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Literacy and Alphabets

Note: Since I’ve written this text it was brought to my attention that MA Lloyd has a similar, albeit much longer essay on literacy in GURPS, which can be seen at http://www.io.com/~ftp/GURPSnet/AdsDisSkills/Languages/languages.literacy. This is an excellent work, very detailed and perhaps somewhat too detailed for some campaigns, but it also includes simpler, more playable variations of the rules it presents. Therefore, although I’ve decided to leave my rules here (in case someone likes them :), I strongly recommend Mr. Lloyd’s text. He have also written a similar essay on language skills, as well as a comprehensive list of world’s languages and language families -- I think you should find them in the same directory.
Some time ago there was a debate on rec.games.frp.gurps about whether should a character have a separate Literacy advantage for each language he knows, or one Literacy covers them all. Well, I gave that issue some thought, and here is my two cents’ worth on that subject.

When we look at all the writing systems which were invented by human race during its history, we can see that all of them were variants of only four of general categories of “alphabets”:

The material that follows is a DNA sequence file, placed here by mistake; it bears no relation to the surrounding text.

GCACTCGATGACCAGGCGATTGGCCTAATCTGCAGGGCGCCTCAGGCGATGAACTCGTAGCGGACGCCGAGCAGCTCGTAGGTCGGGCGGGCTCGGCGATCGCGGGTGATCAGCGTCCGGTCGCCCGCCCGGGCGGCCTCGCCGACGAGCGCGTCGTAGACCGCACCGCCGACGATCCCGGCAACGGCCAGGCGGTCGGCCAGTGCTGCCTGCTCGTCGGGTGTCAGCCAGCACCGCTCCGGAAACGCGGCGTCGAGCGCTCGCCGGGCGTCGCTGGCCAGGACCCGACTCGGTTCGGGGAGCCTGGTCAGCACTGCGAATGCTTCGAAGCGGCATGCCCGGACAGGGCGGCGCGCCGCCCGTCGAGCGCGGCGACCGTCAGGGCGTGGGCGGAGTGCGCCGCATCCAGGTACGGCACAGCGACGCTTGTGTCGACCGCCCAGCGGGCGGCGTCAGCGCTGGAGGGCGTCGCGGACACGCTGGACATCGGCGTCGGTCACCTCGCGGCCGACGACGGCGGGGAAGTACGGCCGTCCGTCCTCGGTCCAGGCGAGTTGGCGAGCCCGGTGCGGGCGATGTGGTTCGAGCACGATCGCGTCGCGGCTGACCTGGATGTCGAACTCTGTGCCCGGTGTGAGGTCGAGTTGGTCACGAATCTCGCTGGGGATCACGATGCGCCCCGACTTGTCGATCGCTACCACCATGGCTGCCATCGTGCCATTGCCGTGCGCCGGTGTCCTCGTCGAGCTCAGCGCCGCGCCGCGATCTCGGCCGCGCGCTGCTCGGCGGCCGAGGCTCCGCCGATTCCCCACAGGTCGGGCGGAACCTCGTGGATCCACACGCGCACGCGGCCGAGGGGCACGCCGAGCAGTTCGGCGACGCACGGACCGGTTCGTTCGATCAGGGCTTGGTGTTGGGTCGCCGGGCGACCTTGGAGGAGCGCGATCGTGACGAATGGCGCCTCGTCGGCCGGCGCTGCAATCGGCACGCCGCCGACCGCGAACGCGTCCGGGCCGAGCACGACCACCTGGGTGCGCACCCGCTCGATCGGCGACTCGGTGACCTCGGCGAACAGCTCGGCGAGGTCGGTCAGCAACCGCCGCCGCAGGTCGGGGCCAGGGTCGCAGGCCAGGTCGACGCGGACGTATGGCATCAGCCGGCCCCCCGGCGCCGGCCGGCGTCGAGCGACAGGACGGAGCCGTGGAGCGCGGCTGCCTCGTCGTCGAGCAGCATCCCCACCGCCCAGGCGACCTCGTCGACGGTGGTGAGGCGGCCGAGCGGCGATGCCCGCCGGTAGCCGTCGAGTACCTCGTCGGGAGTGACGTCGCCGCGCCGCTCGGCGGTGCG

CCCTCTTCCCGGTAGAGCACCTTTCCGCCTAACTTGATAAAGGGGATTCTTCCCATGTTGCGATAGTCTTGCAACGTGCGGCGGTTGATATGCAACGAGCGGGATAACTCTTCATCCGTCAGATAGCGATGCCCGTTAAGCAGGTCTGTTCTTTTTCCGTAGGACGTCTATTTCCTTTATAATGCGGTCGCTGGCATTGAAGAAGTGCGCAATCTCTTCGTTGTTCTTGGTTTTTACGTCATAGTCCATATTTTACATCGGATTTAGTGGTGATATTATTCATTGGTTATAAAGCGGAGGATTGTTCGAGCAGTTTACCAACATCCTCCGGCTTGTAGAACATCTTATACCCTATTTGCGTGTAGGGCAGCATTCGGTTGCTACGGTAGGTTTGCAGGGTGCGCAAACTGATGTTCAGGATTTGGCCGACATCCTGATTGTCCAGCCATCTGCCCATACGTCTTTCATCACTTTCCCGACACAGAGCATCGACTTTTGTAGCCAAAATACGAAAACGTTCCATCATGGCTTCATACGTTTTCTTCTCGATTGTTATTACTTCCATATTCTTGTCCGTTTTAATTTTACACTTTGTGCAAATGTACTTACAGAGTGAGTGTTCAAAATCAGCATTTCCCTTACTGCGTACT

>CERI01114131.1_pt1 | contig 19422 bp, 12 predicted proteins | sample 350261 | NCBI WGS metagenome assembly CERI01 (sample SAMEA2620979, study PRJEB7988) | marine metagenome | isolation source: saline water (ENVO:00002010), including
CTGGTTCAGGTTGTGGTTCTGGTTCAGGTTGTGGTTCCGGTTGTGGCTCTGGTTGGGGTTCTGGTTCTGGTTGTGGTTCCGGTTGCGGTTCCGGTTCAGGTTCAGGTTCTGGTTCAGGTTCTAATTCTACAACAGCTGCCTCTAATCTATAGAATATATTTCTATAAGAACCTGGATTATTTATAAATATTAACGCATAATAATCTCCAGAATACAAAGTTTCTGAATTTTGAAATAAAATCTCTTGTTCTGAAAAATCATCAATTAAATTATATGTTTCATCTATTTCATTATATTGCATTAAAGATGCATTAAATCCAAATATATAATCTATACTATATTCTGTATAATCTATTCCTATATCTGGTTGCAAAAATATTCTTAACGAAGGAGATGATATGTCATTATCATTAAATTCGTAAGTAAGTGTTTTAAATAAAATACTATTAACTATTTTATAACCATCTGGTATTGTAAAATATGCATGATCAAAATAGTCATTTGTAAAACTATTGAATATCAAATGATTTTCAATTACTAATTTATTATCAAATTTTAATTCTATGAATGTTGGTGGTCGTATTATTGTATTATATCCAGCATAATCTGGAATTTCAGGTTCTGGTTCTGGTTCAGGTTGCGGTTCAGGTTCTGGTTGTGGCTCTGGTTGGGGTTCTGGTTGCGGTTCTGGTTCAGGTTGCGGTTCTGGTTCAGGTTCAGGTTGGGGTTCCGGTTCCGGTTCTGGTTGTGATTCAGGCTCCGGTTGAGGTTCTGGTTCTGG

1. Hieroglyphics
Basically, this is any system that uses little pictures as letters, each with a different meaning. In this system, each picture (hieroglyph) usually represents a single word, and they are combined into “comic strips” to form sentences and longer texts. This is the oldest known form of writing, and the most known examples are that of Egyptian and Mayan writing systems.

2. Pictograms
A development of the former, pictograms are more abstract system of pictures used for writing. Each pictogram still has its unique value, but they are now much less recognizable as pictures, and they can often be combined to get new meanings, often very different from the original (a famous example is that of Chinese pictogram for “noise”, which is made of two pictograms for “woman”). Pictograms are still widely used today, mainly in countries of East Asia.

3. Syllable-based Alphabets
When people had discovered that the words of a language consist of small elements which often repeat, and which are far less numerous than the words itself, they developed this systems, with each letter representing a different syllable. This is especially convenient for languages which have a relatively small number of standard syllable combinations, like Japanese, which is therefore the best example for that kind of alphabet: it has not one, but two such systems, known as Katakana and Hiragana.

4. Sound-based Alphabets
In languages which are not based on syllables, like most Indo-european and Semitic languages, there was a need for a system which will be flexible enough to put on paper all the possible variations of a single word. So many peoples in Europe and Asia developed their own systems, which have one feature in common: each letter represents one sound of the language. The most known examples are, of course, Latin, Greek and Cyrillic alphabets, but here are also included the Arabic script, dewanagari of India, Germanic futhark runes and many others (including the Tolkien’s tengwar).
Well, what does that mean in a roleplaying game?